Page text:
Six months in from the shoulder injury I am looking and acting like a normal person again. The darkest days are behind me, but I’m not totally out of the woods. There is darkness that hovers below the surface. A fear that this is as good as it gets. Friends tell me it gets better still, but I am human, so I have doubt. (For more background read Anatomy of Injury)
There is so much more to healing an injury than the mechanics of it. The whole mental game must be played. The stories we tell ourselves about our self-worth are so wrapped up in places we don’t even realize until they are taken away. I had so much self-worth wrapped up in being a kayaker and trying to be a really good kayaker. Finally, I am learning to tell myself a different story. A story about the many parts of my life that make me an amazing person. A story where I could take out certain parts (like kayaking) and replace them with others and still be amazing. One of the hardest parts of this process is stepping out and discovering how other people see me and what story they have about me. I have been selling myself short. I’ve been belittling some parts of me because they are not the parts that I want to be known for, even when others think they are great. But all those little parts still make up me and are worthy of me recognizing them.
Along with the body healing, the mind has to heal and adapt too. For athletes this is probably the greatest challenge because it is not something we can muscle our way into. It takes the courage of being vulnerable, of sitting with ourselves and looking deeply within, of being still.
My shoulder moves at about 80%. That last 20% feels far away. I wonder if it is lost. There is no guarantee that our bodies can ever return to a place they were in the past. And it is a given that they will change in the future.
Our bodies follow Newton’s first law of motion. When in action they tend to stay in action. When in stillness, well, it can be really hard to get off the couch. At first, I had to force myself to slow down because of the injury. Once my mind was depressed it was easy to sidetrack away from motion. Now I want to be in motion again but it has fallen out of my routine and the lingering pain and lack of endurance and strength are discouraging once I do get going. Throw in a few other health complications and depression and anxiety sit in wait around every corner. They jump in at the first signs of self-doubt. I am working at finding new stories to tell myself each time that doubt creeps in.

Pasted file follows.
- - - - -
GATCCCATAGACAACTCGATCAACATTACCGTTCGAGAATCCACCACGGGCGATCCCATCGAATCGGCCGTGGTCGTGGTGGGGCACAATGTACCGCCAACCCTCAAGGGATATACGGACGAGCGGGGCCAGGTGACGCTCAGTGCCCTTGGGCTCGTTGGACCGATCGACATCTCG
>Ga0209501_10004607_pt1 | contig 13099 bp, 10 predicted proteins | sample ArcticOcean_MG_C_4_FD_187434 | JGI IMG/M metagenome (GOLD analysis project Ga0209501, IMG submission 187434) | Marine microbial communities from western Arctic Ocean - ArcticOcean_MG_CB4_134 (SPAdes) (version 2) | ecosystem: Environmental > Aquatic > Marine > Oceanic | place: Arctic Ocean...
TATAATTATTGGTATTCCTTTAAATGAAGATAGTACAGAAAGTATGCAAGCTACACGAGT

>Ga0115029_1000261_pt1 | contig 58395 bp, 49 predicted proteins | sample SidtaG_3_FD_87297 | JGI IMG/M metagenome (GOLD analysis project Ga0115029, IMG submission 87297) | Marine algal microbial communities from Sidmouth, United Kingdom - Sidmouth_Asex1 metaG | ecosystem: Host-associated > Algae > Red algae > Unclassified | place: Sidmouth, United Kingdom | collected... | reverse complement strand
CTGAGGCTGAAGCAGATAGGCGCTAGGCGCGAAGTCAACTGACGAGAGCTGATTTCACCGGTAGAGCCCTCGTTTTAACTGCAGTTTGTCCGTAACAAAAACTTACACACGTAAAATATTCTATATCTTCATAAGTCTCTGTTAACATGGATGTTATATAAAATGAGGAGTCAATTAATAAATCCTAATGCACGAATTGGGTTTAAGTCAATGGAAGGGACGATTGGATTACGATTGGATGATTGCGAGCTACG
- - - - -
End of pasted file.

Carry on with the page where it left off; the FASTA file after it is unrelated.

I have paddled a handful of days, climbed a few times. I’m in no hurry, I just want to play without the pain, without feeling held back by fatigue, without fearing repeated injury. There is so much impermanence in life that I don’t want to get attached to any outcome. This is both a good and not so good thing. It’s freedom from disappointment, but it’s a lead in to self-defeating actions. If I don’t assign hopes to accomplishing a task (like physical therapy), then when it doesn’t happen I can too easily write it off by telling myself I don’t expect much out of it anyway.
People are rooting for me and that feels amazing. People are still my friends when I can’t paddle or climb, this is amazing too. Thank you to all the people who took super slow boring walks with me, called, messaged, asked how I was, and even those who just liked a progress picture on facebook. This may sound like a weird thing to people who don’t associate with a group of people focused on a singular interest, but it’s a thing. When you drop out of the routine activity where you see your friends it can take a lot of effort to actually see them. So, I celebrate all those who call me friend! I have managed to surround myself with great caring people.
Even with my slightly gimpy shoulder I have continued my education as a kayak teacher and completed the American Canoe Association Level 4 whitewater instructor certificate. In a few weeks I’ll continue my teacher training in Idaho. I’ve paddled Chili Bar three times! I feel the burn, and hope it’s a good burn. I’ve furthered my art practice and brought more beauty into the world. And I’ve been able to spend time with family, including my Auntie Gene who turns 100 this month!
Moving my body is a blessing, even when it’s adaptive movement. And for all of the steps to get here, I am thankful.